Thursday, July 2, 2009
These drinks were featured in the Summer 2009 issue of 'Elegant Bride.' The Jewel of the CondeNast bridal group.
Canton Ginger Spirit – 1 oz
Blood Orange Juice - 2 ozs
Rosemary Simple Syrup – ½ Tspn
Triple 8 Vodka – 1 oz
½ Lemon – juiced
Splash Club Soda
1. Rosemary simple syrup: add equal parts sugar to water. Dice up a long sprig of rosemary into ultra fine pieces. Add everything to a pan and heat up until all the sugar has dissolved. Let infuse for 5 minutes. Strain through a fine-mesh sieve and reserve.
2. In a martini shaker combine all the ingredients, except club soda and shake. Pour into a martini glass and add club soda.
Garnish: Rosemary sprigs OR red sanding sugar
Lavender Tea – 2 ozs
Beefeater Gin – 1 oz
St Germain – 1oz
½ Lime – Juiced
1. Bring 4 ounces of water to a boil and infuse with 1 Tbsp. of lavender. Steep for 5 minutes, then strain. Let cool.
2. Zest half a lime and reserve.
3. Add all the ingredients except the zest into a highball glass, stir.
4. Sprinkle zest on top
Garnish: Oversize or Regular Lavender Ice cubes OR Lime Pinwheel
½ Oz. Elderberry
1. Pour Champagne into fluted glass.
2. Pour the elderberry over the bottom of a soup spoon slowly into the champagne. This will create the layers for the desired look.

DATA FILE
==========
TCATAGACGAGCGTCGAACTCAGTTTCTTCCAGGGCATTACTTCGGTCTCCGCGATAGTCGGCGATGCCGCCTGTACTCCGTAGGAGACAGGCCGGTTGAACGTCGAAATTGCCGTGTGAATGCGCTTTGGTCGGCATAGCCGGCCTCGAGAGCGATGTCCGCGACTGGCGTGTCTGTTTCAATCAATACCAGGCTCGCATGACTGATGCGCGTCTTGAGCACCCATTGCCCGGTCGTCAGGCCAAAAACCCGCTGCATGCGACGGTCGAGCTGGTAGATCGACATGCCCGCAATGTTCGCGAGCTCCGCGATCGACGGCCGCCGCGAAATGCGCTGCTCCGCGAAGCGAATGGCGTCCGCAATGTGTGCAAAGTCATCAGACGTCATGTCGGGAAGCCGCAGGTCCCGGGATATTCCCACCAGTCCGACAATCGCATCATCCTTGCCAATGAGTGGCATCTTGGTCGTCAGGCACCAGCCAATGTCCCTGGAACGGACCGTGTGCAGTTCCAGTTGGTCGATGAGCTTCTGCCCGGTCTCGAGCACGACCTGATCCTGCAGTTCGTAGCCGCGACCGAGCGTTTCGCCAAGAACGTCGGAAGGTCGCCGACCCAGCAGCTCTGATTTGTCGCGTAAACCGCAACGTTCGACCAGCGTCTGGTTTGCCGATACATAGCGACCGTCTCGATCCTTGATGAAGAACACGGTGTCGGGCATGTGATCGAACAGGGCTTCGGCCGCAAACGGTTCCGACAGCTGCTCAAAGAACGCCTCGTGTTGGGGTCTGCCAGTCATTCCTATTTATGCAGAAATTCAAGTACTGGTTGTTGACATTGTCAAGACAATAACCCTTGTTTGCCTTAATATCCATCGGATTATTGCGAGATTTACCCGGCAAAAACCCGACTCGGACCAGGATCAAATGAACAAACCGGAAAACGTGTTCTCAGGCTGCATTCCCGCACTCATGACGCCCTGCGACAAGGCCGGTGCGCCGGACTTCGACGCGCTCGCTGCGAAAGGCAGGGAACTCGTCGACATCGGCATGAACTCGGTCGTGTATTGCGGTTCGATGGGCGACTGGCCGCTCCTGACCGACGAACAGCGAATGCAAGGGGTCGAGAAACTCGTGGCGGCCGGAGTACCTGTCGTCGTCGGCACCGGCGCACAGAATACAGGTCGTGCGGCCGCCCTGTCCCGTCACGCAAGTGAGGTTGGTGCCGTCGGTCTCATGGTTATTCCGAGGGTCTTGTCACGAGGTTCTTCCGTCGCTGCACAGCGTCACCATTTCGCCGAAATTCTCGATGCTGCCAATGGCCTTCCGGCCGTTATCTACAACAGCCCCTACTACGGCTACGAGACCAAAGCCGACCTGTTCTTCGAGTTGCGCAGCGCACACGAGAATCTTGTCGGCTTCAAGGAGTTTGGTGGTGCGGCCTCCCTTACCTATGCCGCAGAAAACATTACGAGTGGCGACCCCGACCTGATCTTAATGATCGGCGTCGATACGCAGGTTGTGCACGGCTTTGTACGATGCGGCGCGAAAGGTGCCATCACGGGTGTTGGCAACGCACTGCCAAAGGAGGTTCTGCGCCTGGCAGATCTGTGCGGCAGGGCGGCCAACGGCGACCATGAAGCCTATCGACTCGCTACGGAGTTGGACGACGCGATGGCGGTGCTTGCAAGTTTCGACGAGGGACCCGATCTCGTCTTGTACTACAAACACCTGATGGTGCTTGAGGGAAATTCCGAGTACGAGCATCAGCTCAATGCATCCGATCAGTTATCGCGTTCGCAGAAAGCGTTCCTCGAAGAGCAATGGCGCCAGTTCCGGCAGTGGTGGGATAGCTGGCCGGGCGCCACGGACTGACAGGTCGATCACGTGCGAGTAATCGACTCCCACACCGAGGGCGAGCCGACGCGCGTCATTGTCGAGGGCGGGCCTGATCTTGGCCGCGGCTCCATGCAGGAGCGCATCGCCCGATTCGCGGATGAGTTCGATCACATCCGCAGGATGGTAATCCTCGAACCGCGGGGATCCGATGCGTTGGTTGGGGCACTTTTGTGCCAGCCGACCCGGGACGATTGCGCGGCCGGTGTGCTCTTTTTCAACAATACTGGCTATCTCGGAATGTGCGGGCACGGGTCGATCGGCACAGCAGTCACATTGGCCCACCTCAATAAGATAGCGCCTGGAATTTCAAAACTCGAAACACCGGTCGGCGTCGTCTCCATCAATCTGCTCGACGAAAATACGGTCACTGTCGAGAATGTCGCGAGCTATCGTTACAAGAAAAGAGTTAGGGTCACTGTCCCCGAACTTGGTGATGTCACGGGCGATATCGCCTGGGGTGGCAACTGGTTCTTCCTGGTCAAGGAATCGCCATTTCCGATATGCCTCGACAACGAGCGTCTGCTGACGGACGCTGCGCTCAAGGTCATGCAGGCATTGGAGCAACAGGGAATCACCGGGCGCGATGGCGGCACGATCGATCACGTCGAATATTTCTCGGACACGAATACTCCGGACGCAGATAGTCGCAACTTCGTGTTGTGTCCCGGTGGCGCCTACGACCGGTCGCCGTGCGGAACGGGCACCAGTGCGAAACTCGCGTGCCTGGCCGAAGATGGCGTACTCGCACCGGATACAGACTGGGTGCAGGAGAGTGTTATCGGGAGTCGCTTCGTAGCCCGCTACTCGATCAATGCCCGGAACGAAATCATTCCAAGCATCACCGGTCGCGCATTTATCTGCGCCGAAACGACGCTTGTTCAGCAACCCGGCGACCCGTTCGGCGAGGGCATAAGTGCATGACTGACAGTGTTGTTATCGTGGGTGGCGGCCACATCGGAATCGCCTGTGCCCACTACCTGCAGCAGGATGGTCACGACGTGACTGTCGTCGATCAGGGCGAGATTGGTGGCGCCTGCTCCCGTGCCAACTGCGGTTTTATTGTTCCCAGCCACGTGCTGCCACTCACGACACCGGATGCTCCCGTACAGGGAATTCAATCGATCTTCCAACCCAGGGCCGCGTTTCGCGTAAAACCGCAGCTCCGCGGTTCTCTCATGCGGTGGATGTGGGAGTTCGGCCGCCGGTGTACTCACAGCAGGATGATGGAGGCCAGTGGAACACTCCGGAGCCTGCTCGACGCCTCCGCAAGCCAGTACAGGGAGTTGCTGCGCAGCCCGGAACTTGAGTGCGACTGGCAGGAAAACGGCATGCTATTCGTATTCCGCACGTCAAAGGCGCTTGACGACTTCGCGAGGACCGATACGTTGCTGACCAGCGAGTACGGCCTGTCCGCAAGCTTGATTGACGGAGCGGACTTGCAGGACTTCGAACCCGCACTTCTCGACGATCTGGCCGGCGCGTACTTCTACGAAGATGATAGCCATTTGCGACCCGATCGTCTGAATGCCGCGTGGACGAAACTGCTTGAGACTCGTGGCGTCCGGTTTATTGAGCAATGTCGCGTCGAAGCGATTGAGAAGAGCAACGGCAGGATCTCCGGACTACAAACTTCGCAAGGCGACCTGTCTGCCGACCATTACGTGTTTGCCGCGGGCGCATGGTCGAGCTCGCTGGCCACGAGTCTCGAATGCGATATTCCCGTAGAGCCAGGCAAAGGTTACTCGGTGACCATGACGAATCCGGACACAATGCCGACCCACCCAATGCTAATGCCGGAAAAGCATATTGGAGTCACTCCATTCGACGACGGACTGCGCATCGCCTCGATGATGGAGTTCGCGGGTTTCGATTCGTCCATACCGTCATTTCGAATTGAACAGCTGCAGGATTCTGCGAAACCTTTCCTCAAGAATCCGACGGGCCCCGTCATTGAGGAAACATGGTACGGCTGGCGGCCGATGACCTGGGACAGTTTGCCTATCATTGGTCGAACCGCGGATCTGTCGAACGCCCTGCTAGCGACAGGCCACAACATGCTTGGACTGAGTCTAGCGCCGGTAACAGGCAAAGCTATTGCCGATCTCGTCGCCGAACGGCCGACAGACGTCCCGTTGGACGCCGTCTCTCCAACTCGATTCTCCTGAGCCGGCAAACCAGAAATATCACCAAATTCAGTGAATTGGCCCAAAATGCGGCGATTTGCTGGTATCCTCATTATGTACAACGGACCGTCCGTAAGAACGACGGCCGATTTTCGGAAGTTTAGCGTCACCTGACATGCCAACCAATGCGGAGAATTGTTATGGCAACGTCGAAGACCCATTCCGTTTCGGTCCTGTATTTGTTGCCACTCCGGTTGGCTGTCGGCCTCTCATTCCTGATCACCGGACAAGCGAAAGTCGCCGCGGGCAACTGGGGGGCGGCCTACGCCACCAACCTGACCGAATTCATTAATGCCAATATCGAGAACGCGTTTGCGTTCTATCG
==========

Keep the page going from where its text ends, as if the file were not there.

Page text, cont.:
3. Pour the Aperol over the spoon slowly.
Eyrie Pinot Blanc, 2006
$20 or Under
Willamette Valley, Dundee Hills, Oregon
A Brief Introduction to Eyrie Vineyards
If you love Oregon Pinot’s then you need to know where the story began, with David & Diana Lett. Eyrie (Eye-ree) is an iconic American vineyard. David Lett or ‘Papa Pinot’ was the first person to plant Pinot Noir and Chardonnay in the Willamette Valley of Oregon. He was the first to plant Pinot Gris in America. Eyrie’s 1975 Pinot Noir competed in the Paris and Beaune wine competitions and beat out the French Burgundies. Can you say ‘Upset’? Thanks to Ms. Wasserman who slipped David’s Pinot’s into the tasting panels, Oregon gained International acclaim as a place to grow Pinot Noir in the New World (I think only the Europeans still use this term to describe America).
So after the history lesson you should taste their wines. These should be easy to find, although not as prevalent as a Pinot like Erath, Eyrie’s wines are still very small production (15,000 cases total in 2007). The Pinot Blanc case production is 700 cases and in the words of Food & Wine “Eyrie doesn’t make a lot of pinot blanc, so buy it when you find it, and indulge in its lean, intense mineral and light pear flavors”
The wine undergoes malolactic fermentation in stainless steel which gives the wine a full and round sensation in the mouth plus tasty citrus profiles. It’s a medium to full bodied white with tangerine peel and sour apple flavors. 2006 was an excellent vintage. Drink up!
Pair with Oysters, Cheeses, Fish…the Summer